Lead a vivid life that does good

Tag: Creativity

How much do I get paid?

Pay Kids for inventionsAround our house we have duties that everyone has to do each week on rotation as a part of being in the family. Then there are the tasks like mowing the lawns which I can do for free, or the kids can do for money.

Of course the first question is “how much do I get paid?”

We are taught from an early age to value our time when we work. We are rewarded for the hours we put in, not the outcomes.

Which is weird, because as adults we know true success is not determined by how much we earn.

Success is defined by what we do.

What we learn.

What we create.



Who we help.



And how we shape the lives of people around us.

I’m not sure I want my kids to grow up with a ‘wage’ mentality. I would rather they have a ‘change’ mentality.

Maybe those of us with kids should start paying them for the hours they aren’t on devices or watching TV.

We could pay them to read, or exercise, or learn new stuff they don’t teach at school.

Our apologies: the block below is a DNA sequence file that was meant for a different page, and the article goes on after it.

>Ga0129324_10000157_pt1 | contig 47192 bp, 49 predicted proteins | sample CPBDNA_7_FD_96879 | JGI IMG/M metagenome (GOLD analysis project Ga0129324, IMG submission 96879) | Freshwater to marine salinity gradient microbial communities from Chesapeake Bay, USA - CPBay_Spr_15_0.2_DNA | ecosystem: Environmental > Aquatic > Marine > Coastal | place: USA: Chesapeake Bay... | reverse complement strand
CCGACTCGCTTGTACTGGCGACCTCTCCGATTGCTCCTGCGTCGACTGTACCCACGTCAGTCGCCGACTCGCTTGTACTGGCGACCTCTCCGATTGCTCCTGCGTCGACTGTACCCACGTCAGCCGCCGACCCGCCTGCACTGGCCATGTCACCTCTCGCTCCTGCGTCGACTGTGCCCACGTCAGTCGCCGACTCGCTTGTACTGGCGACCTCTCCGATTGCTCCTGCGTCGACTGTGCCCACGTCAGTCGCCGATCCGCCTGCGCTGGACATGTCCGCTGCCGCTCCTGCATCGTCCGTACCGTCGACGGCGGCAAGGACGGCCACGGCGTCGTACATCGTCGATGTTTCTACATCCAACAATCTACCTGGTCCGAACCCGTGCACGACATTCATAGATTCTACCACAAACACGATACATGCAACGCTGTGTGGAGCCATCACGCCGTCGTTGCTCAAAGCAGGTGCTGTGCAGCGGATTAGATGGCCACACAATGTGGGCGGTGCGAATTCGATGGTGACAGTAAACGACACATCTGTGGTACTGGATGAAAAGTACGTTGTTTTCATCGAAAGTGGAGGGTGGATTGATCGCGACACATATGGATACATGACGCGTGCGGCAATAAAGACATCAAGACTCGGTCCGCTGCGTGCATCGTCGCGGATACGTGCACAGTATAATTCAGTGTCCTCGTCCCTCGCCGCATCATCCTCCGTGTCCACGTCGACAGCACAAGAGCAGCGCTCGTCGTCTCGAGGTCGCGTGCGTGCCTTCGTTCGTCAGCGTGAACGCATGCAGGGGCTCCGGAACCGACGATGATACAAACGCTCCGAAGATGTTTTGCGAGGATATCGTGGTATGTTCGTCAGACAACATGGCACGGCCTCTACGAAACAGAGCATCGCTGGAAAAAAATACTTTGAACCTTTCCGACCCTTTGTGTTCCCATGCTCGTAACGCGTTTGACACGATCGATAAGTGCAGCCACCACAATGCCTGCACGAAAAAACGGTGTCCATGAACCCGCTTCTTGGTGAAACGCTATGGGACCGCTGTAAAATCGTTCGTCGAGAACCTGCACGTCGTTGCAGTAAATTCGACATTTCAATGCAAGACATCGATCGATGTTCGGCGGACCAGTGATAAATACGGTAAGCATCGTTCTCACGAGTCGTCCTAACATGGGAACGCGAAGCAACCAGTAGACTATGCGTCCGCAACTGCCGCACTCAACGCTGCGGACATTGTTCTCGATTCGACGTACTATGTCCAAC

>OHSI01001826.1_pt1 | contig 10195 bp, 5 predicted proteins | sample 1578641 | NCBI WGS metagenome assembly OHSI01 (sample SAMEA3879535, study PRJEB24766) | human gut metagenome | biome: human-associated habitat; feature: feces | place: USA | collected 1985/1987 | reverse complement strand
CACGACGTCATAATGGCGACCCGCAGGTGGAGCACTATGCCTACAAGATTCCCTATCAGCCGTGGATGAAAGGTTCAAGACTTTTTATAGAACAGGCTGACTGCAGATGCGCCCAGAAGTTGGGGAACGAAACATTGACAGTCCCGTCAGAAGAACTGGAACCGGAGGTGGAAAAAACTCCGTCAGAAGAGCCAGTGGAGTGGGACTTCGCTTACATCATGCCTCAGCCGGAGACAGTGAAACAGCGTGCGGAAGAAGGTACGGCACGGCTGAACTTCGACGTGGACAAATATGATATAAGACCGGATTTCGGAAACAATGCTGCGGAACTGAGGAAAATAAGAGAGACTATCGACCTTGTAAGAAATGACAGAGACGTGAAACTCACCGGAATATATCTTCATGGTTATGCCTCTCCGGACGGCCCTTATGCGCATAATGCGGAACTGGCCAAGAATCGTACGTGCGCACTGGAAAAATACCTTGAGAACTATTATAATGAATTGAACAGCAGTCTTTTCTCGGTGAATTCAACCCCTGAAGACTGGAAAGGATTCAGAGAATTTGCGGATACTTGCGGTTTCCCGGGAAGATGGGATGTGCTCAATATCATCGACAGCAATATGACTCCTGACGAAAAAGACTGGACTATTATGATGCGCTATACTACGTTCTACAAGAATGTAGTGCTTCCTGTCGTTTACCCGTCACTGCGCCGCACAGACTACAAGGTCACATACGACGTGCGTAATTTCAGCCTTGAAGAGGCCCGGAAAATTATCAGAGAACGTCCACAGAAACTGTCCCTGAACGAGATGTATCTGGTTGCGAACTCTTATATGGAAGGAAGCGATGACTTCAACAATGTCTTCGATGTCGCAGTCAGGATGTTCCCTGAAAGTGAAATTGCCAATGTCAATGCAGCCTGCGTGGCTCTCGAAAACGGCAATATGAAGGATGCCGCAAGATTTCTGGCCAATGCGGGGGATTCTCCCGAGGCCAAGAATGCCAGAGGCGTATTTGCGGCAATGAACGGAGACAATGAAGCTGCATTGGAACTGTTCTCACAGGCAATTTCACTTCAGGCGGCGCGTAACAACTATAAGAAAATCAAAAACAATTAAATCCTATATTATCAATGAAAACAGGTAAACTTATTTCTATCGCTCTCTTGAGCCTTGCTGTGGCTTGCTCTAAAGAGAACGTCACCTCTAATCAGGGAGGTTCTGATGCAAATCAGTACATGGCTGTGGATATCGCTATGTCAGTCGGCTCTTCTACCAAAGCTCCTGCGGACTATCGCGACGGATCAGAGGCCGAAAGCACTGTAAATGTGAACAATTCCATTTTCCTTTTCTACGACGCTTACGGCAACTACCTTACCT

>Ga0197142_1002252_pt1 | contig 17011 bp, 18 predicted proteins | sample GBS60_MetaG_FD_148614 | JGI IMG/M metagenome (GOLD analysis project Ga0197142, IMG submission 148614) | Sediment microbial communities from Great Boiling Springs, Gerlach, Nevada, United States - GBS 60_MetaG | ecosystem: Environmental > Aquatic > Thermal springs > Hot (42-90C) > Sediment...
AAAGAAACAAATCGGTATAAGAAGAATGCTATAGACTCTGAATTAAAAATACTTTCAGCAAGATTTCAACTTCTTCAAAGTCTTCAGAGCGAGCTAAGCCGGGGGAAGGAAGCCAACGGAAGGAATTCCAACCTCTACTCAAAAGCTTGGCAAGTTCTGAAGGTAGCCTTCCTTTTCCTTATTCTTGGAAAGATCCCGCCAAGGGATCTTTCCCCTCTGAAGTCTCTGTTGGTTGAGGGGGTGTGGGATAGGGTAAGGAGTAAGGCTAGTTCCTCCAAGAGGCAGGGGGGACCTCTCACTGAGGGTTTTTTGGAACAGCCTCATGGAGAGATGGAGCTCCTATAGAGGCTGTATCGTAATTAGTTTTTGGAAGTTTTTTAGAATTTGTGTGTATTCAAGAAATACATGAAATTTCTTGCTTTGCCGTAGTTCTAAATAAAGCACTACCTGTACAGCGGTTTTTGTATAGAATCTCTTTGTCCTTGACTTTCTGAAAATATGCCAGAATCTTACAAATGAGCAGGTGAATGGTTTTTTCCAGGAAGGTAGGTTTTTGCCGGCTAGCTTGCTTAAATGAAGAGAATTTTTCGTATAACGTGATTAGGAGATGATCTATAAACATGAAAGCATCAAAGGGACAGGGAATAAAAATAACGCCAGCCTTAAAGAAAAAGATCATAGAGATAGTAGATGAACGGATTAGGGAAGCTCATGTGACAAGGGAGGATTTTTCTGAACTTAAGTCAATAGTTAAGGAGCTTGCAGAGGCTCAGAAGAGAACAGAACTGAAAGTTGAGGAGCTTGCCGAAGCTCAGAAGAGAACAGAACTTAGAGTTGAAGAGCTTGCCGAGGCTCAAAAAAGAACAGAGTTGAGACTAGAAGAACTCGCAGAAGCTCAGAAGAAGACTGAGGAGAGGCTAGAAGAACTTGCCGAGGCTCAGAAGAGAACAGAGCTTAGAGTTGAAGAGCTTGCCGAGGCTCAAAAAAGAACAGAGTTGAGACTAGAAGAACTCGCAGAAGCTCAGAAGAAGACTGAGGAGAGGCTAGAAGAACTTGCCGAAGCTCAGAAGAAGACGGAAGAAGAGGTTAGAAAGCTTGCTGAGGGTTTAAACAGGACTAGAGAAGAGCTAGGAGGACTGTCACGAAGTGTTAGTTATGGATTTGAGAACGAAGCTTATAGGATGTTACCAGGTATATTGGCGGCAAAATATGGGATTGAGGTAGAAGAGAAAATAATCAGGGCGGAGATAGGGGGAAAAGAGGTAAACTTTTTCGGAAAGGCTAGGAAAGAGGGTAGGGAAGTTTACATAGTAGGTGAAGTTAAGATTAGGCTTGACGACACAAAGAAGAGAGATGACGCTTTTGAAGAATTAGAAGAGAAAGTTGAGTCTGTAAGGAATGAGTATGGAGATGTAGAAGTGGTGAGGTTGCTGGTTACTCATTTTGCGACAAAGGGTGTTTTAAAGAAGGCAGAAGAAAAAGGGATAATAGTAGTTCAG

We could start offering to pay our kids when they are writing, or creating, or making art.

Better yet, we could pay our kids for each invention they make, regardless of how successful. Or fund any social project, no matter how short-lived.

I’m sure there will be a downside to all of this, but it must be better than just paying them to mow the lawns

How to create space to think

Unique physical spaces, can trigger amazing changes in how we think.As I open the door and step across the threshold, I’m struck by the sweet aroma of fresh coffee. The warmth inside contrasts the crisp air outside, as does the bustle and noise of a busy café. I glance around the café and take comfort from the fact I see no-one I know.